The buzz about Doi Chaang coffee

  • Lifestyle
  • Monday, 18 Nov 2013

Doi Chaang is an organic coffee grown in the hills of north-easterm Thailand.

IT is 1pm. I have had two coffees in as many hours on top of the one earlier in the morning before leaving for work, and I am scurrying around the office like a mouse in a maze.

The buzz is courtesy of two of the most popular coffees at Doi Chaang café in Jaya One, Petaling Jaya, during an interview with the company’s Thai president, Wicha Promyong.

“Not strong. Rich,” he corrects The Star photographer Sam Tham and me when he hears us talking about the beverages – my second – that we are drinking.

“Doi Chaang coffee is the cleanest. The caffeine level is 1.02%. Other coffees are 1.5%.”

I won’t argue with his description, but right now all I know is I am finding it difficult to form words and my eyes keep darting about.

An Americano from the Doi Chaang cafe in Jaya One, Petaling Jaya.
Drink an Americano with a little sugar – it will boost the flavour of the coffee.

Doi Chaang is named after the village in the hills of north-eastern Thailand from where it originated (although the village name is spelt with only one “a”). It started 12 years ago when Wicha and Piko Saedoo, an elder of the indigenous Akha hill tribe, organised the cultivation of coffee as a source of income for the impoverished community. A tie-up with a Canada-based family-owned company and a Beyond Fair Trade business model followed, which brings us to the internationally renowned brand it is today.

Doi Chaang has seen rapid expansion in recent years, says Wicha. “Asia is becoming a big coffee-drinking region and people are going for good coffee now. Our coffee is one of the highest priced, but it has expanded very quickly in the past two years.”

“In Thailand, there are 300 Doi Chaang coffee houses. In Korea, Japan, Australia, the Gulf area ... we’re expanding very quickly. There is a shop in Greece that was selling a big brand for 22 years and now they have switched to Doi Chaang,” he says.

The Jaya One shop is the only Doi Chaang outlet in Malaysia, which started just over a year ago. It is run by Brian Lee (general manager) and Luisa Kwek (operations manager) of Elephant Mountain Coffee.

“We’re very happy to work with Doi Chaang. We learnt a lot from Khun Wicha,” says Lee, using the Thai honorific.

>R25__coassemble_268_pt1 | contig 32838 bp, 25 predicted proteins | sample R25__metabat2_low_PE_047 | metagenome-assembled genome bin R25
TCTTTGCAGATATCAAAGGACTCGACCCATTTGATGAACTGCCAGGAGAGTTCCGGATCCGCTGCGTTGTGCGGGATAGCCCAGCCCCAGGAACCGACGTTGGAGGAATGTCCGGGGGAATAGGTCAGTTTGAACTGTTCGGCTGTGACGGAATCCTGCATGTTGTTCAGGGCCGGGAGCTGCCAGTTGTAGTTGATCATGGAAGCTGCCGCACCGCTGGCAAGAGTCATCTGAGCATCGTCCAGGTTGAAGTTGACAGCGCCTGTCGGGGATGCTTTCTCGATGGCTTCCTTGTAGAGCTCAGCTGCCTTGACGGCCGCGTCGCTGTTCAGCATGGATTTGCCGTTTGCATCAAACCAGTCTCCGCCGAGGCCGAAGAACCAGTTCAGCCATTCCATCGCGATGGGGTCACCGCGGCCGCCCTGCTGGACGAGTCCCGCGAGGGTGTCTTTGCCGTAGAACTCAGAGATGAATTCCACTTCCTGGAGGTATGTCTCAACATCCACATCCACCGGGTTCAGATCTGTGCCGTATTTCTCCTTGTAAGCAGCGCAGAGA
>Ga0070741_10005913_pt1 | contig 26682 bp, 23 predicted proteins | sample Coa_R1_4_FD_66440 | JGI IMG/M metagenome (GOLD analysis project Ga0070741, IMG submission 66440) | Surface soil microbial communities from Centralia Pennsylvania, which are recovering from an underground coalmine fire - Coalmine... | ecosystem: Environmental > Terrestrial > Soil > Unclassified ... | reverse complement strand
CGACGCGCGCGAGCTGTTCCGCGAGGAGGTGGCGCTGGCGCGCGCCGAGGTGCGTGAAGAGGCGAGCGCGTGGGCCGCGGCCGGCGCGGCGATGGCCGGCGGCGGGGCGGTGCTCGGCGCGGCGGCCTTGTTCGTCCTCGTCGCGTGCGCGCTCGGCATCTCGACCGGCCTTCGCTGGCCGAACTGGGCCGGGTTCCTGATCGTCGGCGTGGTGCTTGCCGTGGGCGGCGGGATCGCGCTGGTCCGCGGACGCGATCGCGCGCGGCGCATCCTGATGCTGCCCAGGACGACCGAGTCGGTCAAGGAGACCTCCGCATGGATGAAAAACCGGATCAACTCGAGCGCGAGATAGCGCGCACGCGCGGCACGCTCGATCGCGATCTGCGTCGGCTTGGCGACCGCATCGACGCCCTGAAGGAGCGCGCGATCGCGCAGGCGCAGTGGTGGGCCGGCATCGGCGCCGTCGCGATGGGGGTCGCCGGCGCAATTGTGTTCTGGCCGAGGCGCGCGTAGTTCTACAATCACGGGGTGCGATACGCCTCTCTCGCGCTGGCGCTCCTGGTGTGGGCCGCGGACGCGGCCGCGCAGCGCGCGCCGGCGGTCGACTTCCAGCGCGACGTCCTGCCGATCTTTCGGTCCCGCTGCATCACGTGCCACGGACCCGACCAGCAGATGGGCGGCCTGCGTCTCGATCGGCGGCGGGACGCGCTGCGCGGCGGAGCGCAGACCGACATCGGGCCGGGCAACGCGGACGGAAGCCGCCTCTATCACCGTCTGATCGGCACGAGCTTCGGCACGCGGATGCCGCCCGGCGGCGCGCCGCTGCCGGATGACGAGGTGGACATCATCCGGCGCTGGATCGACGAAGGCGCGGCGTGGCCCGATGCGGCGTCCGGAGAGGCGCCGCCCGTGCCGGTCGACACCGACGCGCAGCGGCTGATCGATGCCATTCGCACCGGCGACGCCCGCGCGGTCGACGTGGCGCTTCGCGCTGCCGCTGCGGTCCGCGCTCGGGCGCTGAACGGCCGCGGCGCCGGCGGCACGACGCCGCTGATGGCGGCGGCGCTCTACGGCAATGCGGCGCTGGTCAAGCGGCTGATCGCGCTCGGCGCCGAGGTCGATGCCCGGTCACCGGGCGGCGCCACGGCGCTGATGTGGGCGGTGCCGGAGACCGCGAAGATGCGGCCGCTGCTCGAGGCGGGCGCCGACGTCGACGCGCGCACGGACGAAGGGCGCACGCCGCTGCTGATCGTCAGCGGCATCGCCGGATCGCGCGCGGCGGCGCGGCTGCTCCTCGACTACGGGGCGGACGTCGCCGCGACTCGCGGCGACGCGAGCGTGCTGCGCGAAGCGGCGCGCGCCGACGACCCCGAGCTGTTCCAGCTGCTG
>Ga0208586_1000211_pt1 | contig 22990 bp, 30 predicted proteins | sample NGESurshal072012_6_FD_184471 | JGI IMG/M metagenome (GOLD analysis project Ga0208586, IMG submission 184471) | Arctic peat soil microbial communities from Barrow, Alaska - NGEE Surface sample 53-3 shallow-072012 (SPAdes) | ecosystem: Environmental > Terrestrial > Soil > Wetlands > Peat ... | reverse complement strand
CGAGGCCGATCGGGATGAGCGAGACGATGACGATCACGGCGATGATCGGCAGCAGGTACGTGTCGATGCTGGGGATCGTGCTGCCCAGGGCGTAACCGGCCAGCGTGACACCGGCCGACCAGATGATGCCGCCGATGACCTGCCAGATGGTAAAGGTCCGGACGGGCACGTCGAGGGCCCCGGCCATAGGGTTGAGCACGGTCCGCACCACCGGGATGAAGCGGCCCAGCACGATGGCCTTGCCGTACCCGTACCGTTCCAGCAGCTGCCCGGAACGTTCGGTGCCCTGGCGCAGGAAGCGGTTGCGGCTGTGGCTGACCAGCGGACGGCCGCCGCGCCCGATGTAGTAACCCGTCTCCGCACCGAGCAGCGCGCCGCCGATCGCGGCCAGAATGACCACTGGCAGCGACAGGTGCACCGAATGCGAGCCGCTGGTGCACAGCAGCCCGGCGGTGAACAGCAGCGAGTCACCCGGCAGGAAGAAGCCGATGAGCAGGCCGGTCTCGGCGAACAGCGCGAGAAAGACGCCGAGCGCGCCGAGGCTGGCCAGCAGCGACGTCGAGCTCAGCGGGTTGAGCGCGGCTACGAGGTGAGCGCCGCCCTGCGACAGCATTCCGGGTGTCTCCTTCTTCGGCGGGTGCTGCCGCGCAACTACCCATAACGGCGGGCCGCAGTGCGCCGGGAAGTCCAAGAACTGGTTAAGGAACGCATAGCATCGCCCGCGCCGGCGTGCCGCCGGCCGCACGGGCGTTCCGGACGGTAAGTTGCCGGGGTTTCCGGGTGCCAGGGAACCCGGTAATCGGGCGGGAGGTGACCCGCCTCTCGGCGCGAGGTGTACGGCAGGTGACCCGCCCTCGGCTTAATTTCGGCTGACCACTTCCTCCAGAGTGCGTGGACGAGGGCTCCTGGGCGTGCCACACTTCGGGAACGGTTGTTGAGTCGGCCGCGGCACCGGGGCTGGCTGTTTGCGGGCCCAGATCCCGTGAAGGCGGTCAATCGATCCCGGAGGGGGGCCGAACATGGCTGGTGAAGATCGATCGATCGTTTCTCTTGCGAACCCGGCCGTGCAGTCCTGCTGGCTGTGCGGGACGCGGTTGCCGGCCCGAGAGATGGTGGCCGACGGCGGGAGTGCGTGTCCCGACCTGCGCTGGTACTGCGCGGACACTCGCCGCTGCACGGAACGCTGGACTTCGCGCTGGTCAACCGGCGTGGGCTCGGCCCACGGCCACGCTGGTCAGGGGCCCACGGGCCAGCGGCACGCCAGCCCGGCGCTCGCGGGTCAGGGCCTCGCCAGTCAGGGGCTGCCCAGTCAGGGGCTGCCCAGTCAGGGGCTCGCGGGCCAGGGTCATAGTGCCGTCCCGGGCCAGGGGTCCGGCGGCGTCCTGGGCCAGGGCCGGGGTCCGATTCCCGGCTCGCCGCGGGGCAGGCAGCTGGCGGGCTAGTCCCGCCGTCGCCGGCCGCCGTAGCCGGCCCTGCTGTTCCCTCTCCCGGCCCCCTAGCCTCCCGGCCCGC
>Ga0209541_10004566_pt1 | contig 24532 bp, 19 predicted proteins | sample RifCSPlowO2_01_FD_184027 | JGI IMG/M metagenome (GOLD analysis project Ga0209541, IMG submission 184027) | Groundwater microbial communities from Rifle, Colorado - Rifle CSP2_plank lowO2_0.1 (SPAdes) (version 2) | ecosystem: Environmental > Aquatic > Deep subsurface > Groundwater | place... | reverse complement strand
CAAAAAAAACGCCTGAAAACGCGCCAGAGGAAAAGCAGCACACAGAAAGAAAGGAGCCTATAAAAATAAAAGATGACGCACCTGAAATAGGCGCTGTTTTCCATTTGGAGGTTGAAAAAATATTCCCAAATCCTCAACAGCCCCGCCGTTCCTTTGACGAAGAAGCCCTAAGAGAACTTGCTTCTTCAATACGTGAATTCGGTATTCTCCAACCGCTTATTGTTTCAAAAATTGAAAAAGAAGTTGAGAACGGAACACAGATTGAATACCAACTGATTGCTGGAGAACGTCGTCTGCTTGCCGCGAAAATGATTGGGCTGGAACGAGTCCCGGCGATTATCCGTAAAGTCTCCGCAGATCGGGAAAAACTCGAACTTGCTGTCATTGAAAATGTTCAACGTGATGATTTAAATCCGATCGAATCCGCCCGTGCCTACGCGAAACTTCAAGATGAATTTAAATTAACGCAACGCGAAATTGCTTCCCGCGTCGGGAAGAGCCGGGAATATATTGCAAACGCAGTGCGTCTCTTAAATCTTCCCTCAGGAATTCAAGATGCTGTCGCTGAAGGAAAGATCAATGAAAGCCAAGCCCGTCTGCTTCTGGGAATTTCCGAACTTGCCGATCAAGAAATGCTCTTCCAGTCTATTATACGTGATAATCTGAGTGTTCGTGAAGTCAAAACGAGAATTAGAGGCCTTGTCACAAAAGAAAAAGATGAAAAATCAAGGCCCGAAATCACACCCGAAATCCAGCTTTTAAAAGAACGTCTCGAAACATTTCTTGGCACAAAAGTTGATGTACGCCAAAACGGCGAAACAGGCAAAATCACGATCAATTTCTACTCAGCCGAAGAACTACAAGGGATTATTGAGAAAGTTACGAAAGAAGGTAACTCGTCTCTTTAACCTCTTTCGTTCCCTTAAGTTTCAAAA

Both Lee and Kwek had worked in coffee houses in Thailand and were impressed with Doi Chaang’s story and unique partnership with the Thai farmers who own 50% of the company and retain 100% of the proceeds from the sale of their beans.

“And so we chose to open the outlet selling Doi Chaang coffee. We think it is of high quality,” Lee says.

Iced Doi Chaang Coffee from the Doi Chaang cafe in Jaya One, Petaling Jaya. In the background are Brian Lee and Luisa Kwek.
The Iced Doi Chaang Coffee is a popular beverage at the Doi Chaang cafe in Jaya One, Petaling Jaya. In the background are Brian Lee and Luisa Kwek.

The brand has been rated in the top 1% of coffees worldwide by the leading independent Coffee Evaluator, and has won numerous awards for its Beyond Fair Trade business structure.

Doi Chaang is the only single-estate, 100% Arabica, USDA Certified Organic, Fair Trade Certified and shade grown coffee grown in Thailand. However, due to a shortfall his year, Doi Chaang is offering blends in North America.

“We still use Arabica, but we blend 50% to 60% of Doi Chaang beans with quality organic beans from Guatemala, Colombia or Sumatra,” says Wicha. “This brings up a new character of the coffee.”

As the coffee is organic, the Doi Chaang farmers do not use chemical fertilisers, insecticides or herbicides on 90% of the 4,050ha that is cultivated.

“If the plant is strong, there is no need for herbicide. We know how to use by-products of coffee and cow dung as fertiliser,” says Wicha.

Doi Chaang is now available at Harrod’s and is the only brand besides Illy that is sold in its own packet.

From not even drinking coffee before he started with Doi Chaang, Wicha now has about six or seven a day.

“We have to keep tasting. The amount of coffee is the same, we just use more or less water,” he says.

Wicha recommends drinking coffee with at least some sugar, something I wished I’d known before I finished my hot, black Americano.

The milky Iced Doi Chaang I am sipping comes with sugar syrup added to it – Wicha suggests 20ml to 30ml.

“The Thais like it sweeter, about 40ml and made from brown sugar,” he says.

“But no condensed milk, only dairy milk,” says Wicha with a grin, well aware of Malaysians’ predilection for the sweet stuff.

Doi Chaang Coffee, Jaya One, B2, Block D, 72A Jalan Universiti, Petaling Jaya, Selangor.

Related story:

Doi Chaang raises a community on coffee

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